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Publication numberUS7034920 B2
Publication typeGrant
Application numberUS 10/322,800
Publication dateApr 25, 2006
Filing dateDec 19, 2002
Priority dateDec 21, 1999
Fee statusPaid
Also published asDE60036771D1, DE60036771T2, US6525803, US7202937, US20010006762, US20050206865, US20060203216
Publication number10322800, 322800, US 7034920 B2, US 7034920B2, US-B2-7034920, US7034920 B2, US7034920B2
InventorsYim Bun P. Kwan, Wilhelmus J. T. P. van de Wiel
Original AssigneeAsml Netherlands B.V.
Export CitationBiBTeX, EndNote, RefMan
External Links: USPTO, USPTO Assignment, Espacenet
Balanced positioning system for use in lithographic apparatus
US 7034920 B2
Abstract
A balanced positioning apparatus comprises a balance mass which is supported so as to be moveable in the three degrees of freedom, such as X and Y translation and rotation about the Z-axis. Drive forces in these degrees of freedom act directly between the positioning body and the balance mass. Reaction forces arising from positioning movements result in corresponding movement of the balance mass and all reaction force are kept within the balanced positioning system. The balance mass may be a rectangular balance frame having the stators of two linear motors forming the uprights of an H-drive mounted on opposite sides. The cross-piece of the H-drive spans the frame and the positioned object is positioned within the central opening of the frame.
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Claims(32)
1. A lithographic projection apparatus comprising:
a projection beam illumination system which supplies a projection beam of radiation;
a first object table which holds a projection beam patterning device which patterns the projection beam according to a desired pattern;
a second object table which holds a substrate;
a projection system which images the patterned beam onto a target portion of the substrate; and
a balanced positioning module constructed and arranged to position at least one of said object tables in at least three degrees of freedom, the positioning module comprising:
a balance frame disposed above a guide surface;
a bearing which movably supports said balance frame on said guide surface;
a positioning system disposed within or upon said balancing frame, said positioning system being free to move in at least a first direction and a second direction which are orthogonal to each other, and to rotate around an axis perpendicular to a plane defined by said first and second directions,
wherein said positioning system is arranged such that a reaction force acting in opposition to a drive force exerted on said object table is transmitted to said balance frame.
2. The apparatus according to claim 1,
wherein said bearing further comprises any one of an aerostatic bearing, a hydrostatic bearing and a magnetic bearing.
3. The apparatus according to claim 1,
wherein said guide surface is parallel to the plane defined by the first and the second directions.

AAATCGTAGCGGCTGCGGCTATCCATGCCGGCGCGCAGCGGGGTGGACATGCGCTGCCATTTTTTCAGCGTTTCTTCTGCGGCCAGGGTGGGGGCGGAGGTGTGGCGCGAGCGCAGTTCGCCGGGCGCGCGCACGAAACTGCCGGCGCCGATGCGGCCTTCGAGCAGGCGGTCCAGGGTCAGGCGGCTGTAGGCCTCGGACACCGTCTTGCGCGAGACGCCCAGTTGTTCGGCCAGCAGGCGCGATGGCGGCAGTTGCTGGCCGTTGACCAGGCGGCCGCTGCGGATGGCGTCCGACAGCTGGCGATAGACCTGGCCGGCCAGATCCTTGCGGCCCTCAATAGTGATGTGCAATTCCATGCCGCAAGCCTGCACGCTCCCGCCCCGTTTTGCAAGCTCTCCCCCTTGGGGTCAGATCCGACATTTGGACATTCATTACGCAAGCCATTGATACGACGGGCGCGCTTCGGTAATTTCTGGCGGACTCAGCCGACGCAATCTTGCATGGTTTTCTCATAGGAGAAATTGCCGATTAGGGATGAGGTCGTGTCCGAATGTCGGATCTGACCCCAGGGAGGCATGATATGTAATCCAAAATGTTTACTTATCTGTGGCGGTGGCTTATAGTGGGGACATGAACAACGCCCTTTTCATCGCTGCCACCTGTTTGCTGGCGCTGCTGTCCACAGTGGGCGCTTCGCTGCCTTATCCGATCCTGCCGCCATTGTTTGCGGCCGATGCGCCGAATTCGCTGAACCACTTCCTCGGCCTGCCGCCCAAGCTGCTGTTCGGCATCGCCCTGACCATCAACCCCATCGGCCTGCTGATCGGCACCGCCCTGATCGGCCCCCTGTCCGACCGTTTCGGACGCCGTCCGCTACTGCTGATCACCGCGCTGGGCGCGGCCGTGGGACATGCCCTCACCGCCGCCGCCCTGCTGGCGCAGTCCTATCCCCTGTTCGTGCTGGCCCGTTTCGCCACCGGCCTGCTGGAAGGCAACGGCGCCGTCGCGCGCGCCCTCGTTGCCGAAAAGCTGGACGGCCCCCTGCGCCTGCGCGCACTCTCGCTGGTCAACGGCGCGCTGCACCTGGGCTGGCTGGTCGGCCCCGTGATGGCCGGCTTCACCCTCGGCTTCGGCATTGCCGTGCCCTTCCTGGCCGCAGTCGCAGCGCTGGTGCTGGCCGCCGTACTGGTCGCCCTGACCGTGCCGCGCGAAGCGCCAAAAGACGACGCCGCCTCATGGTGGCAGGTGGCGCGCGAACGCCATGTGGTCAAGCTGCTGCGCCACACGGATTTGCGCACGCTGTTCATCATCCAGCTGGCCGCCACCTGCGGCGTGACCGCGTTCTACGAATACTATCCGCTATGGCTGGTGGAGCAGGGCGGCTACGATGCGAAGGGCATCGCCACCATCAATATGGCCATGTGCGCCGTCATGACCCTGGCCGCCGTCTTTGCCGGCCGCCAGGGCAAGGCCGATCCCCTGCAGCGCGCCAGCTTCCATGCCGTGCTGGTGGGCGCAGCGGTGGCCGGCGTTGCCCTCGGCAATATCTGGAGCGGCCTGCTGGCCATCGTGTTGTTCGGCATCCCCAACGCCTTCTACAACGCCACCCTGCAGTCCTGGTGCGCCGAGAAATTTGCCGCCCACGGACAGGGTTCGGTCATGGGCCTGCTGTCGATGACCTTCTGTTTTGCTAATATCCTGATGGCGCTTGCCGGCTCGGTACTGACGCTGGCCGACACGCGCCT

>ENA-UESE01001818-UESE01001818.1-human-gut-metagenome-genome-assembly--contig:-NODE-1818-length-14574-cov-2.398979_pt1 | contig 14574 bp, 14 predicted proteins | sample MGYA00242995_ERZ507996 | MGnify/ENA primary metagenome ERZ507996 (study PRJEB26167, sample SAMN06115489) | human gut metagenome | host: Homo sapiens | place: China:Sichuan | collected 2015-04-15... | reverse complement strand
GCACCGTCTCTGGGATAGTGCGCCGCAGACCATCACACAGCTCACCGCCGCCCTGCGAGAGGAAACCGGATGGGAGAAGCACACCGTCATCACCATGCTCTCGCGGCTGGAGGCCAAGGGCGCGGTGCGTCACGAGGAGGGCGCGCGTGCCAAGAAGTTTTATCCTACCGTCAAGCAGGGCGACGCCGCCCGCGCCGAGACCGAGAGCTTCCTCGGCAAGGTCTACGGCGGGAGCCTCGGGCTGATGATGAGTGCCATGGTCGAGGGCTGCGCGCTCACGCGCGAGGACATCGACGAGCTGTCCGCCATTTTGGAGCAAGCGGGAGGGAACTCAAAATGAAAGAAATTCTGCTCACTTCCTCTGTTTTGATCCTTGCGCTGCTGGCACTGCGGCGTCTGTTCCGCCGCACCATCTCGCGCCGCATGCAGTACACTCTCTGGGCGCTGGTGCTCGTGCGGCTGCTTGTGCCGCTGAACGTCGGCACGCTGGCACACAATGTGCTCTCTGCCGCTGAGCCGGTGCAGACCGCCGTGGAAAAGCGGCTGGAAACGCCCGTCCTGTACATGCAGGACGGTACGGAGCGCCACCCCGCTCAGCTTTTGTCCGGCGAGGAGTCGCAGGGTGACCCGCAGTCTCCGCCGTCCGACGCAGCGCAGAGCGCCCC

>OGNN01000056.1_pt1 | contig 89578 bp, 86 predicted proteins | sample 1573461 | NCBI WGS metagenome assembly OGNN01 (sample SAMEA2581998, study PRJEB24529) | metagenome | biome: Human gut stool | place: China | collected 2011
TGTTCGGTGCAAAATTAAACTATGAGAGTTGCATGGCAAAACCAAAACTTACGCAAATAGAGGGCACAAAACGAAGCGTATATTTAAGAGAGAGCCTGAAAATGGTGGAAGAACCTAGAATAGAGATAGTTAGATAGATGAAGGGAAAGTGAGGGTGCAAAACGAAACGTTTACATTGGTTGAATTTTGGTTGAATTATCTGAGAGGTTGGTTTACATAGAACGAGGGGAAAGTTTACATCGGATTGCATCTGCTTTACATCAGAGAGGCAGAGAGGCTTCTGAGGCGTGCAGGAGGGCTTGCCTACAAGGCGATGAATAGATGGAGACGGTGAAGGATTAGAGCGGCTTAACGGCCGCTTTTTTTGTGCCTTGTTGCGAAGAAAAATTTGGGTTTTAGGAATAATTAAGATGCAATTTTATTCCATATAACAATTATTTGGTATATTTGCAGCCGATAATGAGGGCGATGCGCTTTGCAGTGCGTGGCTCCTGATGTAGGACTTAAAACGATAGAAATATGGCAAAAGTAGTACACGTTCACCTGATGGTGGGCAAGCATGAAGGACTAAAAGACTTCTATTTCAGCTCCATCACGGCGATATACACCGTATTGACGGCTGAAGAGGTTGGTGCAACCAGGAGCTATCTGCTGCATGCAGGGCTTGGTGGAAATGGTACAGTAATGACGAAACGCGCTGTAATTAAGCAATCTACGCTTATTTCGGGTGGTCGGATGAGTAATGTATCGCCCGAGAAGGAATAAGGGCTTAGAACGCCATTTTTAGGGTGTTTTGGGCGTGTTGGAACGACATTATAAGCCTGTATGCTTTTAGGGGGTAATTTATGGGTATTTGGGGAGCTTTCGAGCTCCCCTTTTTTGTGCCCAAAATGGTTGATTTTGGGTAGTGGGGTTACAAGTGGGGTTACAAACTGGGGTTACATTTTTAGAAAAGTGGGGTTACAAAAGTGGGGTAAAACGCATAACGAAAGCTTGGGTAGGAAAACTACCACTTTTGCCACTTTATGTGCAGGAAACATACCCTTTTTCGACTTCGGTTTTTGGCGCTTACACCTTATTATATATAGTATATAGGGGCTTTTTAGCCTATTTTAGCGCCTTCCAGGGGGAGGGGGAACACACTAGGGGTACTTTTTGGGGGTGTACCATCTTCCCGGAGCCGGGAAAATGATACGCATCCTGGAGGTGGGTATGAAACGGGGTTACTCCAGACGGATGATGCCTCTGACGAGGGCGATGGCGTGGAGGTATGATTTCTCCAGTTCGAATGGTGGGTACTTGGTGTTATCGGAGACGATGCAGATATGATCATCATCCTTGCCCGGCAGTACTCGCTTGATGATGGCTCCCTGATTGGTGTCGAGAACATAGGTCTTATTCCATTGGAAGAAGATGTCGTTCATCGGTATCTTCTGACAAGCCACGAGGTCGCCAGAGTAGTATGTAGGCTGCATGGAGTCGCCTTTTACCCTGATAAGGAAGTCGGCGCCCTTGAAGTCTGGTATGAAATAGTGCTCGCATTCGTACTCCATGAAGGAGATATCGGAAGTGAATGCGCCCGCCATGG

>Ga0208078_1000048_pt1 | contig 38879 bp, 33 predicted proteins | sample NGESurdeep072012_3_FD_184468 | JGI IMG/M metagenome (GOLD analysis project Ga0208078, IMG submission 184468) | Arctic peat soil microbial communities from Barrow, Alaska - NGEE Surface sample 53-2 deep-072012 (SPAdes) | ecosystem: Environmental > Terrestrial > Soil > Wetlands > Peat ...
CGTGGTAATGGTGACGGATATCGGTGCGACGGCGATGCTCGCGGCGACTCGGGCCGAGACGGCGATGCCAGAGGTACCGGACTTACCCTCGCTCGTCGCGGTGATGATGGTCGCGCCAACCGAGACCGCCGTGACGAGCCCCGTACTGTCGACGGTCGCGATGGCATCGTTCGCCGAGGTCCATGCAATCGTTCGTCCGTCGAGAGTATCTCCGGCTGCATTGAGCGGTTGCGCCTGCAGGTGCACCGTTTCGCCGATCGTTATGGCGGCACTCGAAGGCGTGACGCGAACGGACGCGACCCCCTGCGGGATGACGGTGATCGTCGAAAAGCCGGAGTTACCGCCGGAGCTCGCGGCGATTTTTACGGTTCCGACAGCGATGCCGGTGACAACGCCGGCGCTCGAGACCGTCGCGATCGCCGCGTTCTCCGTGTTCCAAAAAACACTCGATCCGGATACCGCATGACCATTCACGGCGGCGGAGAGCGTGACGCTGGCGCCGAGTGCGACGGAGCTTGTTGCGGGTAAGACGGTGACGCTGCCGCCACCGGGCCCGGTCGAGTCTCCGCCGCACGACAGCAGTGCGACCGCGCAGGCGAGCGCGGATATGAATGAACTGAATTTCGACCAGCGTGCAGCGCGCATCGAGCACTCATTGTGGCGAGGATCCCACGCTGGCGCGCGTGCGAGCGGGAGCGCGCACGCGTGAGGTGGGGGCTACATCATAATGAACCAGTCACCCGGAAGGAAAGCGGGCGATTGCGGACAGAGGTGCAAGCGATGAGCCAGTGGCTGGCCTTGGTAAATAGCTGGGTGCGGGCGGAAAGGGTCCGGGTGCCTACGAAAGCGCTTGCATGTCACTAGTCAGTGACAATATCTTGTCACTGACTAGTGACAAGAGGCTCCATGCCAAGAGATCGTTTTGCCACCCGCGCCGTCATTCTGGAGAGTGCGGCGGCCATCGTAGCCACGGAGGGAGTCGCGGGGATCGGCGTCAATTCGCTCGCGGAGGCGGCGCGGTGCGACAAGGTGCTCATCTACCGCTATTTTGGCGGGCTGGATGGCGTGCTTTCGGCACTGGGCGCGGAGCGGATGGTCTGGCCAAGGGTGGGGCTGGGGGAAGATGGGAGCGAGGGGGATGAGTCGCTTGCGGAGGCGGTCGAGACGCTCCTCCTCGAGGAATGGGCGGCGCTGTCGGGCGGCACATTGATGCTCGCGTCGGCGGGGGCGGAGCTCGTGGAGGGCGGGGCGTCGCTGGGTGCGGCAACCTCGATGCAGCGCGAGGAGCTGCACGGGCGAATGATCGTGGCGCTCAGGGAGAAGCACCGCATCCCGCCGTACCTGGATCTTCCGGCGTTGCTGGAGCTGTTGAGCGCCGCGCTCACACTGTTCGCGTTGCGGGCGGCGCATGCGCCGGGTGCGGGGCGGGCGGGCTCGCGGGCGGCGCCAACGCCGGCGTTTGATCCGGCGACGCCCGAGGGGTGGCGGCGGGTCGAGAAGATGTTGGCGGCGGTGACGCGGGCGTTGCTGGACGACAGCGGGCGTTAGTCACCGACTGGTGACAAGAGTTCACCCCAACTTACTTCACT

4. The apparatus according to claim 1,
wherein said positioning system is disposed on said balance frame and a center of mass of said positioning system is relatively close to a center of mass of said balance frame in a direction perpendicular to said first and said second directions.
5. The apparatus according to claim 4,
wherein the center of mass of said positioning system is at a distance less than 100 mm from the center of mass of said balance frame.
6. The apparatus according to claim 1, further comprising a plurality of elastic buffers, said plurality of elastic buffers are disposed on said guide surface to prevent a movement of said balance frame from leaving said guide surface.
7. The apparatus according to claim 1,
wherein said positioning system is arranged such that the reaction force acting in opposition to said drive force is transmitted to said balance frame via connection elements.
8. The apparatus according to claim 7,
wherein said connection elements are positioned in or close to a plane containing a center of mass of both the balance frame and the positioning system.
9. The apparatus according to claim 8,
wherein said connection elements comprise aerostatic bearings with bearing surfaces perpendicular to said plane containing the center of mass of both the balance frame and the positioning system.
10. The apparatus according to claim 1,
wherein said positioning system comprises a first direction beam and a pair of second direction beams, said second direction beams being mounted on said balance frame and said first direction beam being mounted on a pair of first sliders which are mounted on said second direction beams.
11. The apparatus according to claim 10,
wherein said first sliders carry armatures of linear motors that act in concert with elongate magnets tracks which are mounted on said second direction beams to translate said first direction beam in the second direction.
12. The apparatus according to claim 10,
wherein said at least one of said object tables is disposed on a second slider which is mounted on said first direction beam.
13. The apparatus according to claim 12,
wherein said second slider carries an armature of a linear motor that acts in concert with elongate magnet track which is mounted on said first direction beam to translate said second slider in said first direction.
14. The apparatus according to claim 1,